- The Washington Times - Wednesday, February 21, 2024

Dear Dr. E: Our nation seems to be hopelessly divided right now. We live in two different Americas that are opposite to one another in almost every way. It wasn’t that long ago that leaders such as Ronald Reagan and Tip O’Neill could find common ground, but today’s Democrats and Republicans can’t even agree on what time it is. What went wrong? – Tired of the Conflict in Washington, D.C.

Dear Tired: When a hunter is scouting new territory, an aerial photo (or what we used to call a map) can be one of his most important tools. The bird’s-eye view shows the lay of the land, the topography, the rivers and streams, the hills, the roads, and the trails. Any hiker, biker, tracker, or even tourist knows the importance of having a map. The map unifies what is otherwise a fragmented perspective, bringing everything together as a unified whole.

When you are in the woods without a map, you can only see what is immediately before you. You have no perspective. Your vision is limited to the next tree or turn in the path, the next fork in the road, the next rock and ridge. It’s hard to understand proximity, place, and even purpose when you don’t have perspective.

This loss of perspective, this myopic fragmentation of the way we see things, is more prevalent than ever in our current political discourse. With each new controversy, our loss of perspective regarding who we are as a nation becomes increasingly obvious. We seem to see no further than the end of our noses.

Segregation, victimization, and balkanization presently dominate the political stage. We’re splintered rather than united. Liberals versus conservatives, young versus old, blacks versus whites, men versus women; the list of divisions, cliques, and groups seems endless. It’s as if E pluribus unum has been flipped on its head. We now seem to be a nation built on the assumption of E unum, pluribus, dividing the one into the many.

Not only have we discarded common purpose, but we have also lost any modicum of common sense, rationality, logic, and civil discourse. When it comes to disagreement, it seems that we are content to crawl on our knees in the mud rather than get in a plane and fly.

If you listen carefully to any of the current political stump speeches, you will hear a litany of disjointed and contradictory ideas made by the same individual, the same party, and the same media pundits. One politician says that he stands for government funding of childcare while at the same telling us the government should pay to kill these same children just seconds before they’re born. Political candidates who pledge allegiance to one nation under God then act as if they are God. In their oath of office, they swear to “defend and protect the United States of America,” and then they condemn those who want to defend and protect America’s borders.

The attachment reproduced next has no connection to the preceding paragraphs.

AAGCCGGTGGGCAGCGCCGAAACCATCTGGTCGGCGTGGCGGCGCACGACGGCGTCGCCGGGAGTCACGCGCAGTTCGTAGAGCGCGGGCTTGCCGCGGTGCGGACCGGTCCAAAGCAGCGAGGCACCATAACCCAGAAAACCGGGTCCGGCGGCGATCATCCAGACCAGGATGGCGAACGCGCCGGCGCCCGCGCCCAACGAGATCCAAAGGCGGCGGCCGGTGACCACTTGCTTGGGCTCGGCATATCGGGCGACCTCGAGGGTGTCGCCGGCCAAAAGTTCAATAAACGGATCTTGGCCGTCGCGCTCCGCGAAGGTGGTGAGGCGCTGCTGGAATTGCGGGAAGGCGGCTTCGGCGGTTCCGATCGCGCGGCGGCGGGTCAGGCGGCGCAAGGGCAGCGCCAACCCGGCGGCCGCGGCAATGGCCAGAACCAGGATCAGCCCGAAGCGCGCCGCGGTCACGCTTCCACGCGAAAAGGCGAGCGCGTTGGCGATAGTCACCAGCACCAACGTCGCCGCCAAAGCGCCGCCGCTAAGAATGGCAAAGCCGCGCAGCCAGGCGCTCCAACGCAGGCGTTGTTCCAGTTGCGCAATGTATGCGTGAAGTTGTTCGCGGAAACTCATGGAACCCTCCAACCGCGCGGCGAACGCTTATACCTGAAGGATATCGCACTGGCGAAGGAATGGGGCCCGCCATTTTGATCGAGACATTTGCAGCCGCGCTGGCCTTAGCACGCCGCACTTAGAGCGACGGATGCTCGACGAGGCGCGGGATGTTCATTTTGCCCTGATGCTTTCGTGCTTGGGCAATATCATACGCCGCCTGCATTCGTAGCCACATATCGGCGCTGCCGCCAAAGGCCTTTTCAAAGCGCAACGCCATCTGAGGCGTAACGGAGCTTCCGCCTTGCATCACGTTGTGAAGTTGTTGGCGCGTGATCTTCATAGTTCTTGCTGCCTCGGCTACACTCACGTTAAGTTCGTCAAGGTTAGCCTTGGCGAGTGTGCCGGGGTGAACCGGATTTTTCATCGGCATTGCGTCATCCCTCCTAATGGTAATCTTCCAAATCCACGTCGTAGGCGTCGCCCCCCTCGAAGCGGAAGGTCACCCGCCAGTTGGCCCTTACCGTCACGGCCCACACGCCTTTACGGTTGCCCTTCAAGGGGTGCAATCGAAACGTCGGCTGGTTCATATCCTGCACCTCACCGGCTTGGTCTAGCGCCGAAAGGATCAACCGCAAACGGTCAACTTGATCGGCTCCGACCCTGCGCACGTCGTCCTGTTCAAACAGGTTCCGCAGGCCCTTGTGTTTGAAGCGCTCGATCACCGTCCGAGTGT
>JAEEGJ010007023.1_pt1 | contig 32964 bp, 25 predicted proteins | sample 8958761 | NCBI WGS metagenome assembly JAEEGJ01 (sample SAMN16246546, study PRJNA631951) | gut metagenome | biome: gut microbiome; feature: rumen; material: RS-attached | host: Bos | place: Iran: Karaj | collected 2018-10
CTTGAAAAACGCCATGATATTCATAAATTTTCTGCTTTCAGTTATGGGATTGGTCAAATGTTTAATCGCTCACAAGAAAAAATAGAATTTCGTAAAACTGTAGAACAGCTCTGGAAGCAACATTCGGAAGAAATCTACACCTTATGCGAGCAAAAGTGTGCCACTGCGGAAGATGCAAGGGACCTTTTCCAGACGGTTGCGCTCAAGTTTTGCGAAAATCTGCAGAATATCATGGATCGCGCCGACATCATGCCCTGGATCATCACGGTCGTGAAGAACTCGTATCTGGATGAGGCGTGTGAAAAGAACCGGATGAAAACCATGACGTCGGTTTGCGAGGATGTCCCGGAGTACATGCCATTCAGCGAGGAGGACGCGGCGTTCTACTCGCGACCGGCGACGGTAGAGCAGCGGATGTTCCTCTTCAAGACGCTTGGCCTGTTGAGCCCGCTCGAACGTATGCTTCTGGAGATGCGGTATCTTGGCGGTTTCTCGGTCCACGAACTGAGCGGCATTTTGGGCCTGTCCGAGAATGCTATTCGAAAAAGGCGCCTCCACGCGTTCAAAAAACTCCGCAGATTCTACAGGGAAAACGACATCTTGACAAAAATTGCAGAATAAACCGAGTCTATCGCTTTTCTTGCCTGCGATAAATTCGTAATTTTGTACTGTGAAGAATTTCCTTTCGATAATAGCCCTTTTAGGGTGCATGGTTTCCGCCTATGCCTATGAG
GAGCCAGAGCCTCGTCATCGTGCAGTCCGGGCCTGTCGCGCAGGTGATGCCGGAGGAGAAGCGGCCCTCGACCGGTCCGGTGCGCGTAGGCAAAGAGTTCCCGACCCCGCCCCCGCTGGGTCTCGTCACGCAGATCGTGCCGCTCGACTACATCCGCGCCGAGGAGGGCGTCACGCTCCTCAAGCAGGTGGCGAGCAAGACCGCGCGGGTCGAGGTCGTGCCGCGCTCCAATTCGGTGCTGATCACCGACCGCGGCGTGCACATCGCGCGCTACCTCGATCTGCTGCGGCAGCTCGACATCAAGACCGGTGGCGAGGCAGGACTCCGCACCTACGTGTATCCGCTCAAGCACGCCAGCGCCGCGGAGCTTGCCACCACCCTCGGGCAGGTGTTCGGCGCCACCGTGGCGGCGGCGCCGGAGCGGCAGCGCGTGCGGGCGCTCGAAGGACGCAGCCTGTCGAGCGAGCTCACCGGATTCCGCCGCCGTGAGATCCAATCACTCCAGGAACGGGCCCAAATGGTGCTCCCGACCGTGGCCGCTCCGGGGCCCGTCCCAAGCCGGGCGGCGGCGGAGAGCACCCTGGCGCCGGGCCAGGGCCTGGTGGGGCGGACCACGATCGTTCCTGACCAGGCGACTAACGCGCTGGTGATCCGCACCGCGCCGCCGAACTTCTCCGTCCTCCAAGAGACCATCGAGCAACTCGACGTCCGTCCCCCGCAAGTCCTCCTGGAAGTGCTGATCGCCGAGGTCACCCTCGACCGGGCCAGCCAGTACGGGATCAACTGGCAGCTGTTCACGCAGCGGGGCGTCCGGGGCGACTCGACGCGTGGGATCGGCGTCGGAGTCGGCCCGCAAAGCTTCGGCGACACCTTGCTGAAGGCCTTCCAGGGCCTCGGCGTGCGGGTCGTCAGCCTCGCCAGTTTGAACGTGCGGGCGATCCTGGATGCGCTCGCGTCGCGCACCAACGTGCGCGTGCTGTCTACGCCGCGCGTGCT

Like a hiker trying to navigate new territory without a map, our vision is truncated. We don’t see the big picture. We are crawling on the ground when we could be using a drone. We need to get above the treetops to see the big picture.

One of the most remarkable aspects of our founding era is how well-read our country’s leaders were. They anticipated issues of their day and how a certain set of ideas would impact the nation at large. They understood Locke and Montesquieu. They read Hume and Voltaire. They discussed Plato, Cicero, and Socrates. They knew their Bibles like the backs of their hands. They were immersed in Moses, as well as Jesus. They could see backward as well as ahead. They knew where they had been and where they were going. They saw the promise of a republic and the dangers of a Robespierre. They understood the freedom of a covenant and the bondage of hierarchy. They saw the risks of radical democracy and the rule of the gang. They believed in a big God rather than Big Brother. They had perspective. They saw the forest for the trees and the paths and roadways that history and providence had carved on their behalf.

We are lost and divided today because we have no idea where we are going or why. We have discarded the Bible, disparaged the classics, and ignored the Constitution. We pretend our new ideas that are five minutes old are better than those that have stood the test of time for centuries. Or, to paraphrase the book of Judges, “In those days, there was no map, and every man did what was right in his own eyes.”

If you are seeking guidance in today’s changing world, Higher Ground is there for you. Everett Piper, a Ph.D. and a former university president and radio host, takes your questions in his weekly ’Ask Dr. E’ column. If you have moral or ethical questions for which you’d like an answer, please email askeverett@washingtontimes.com and he may include it in a future column.

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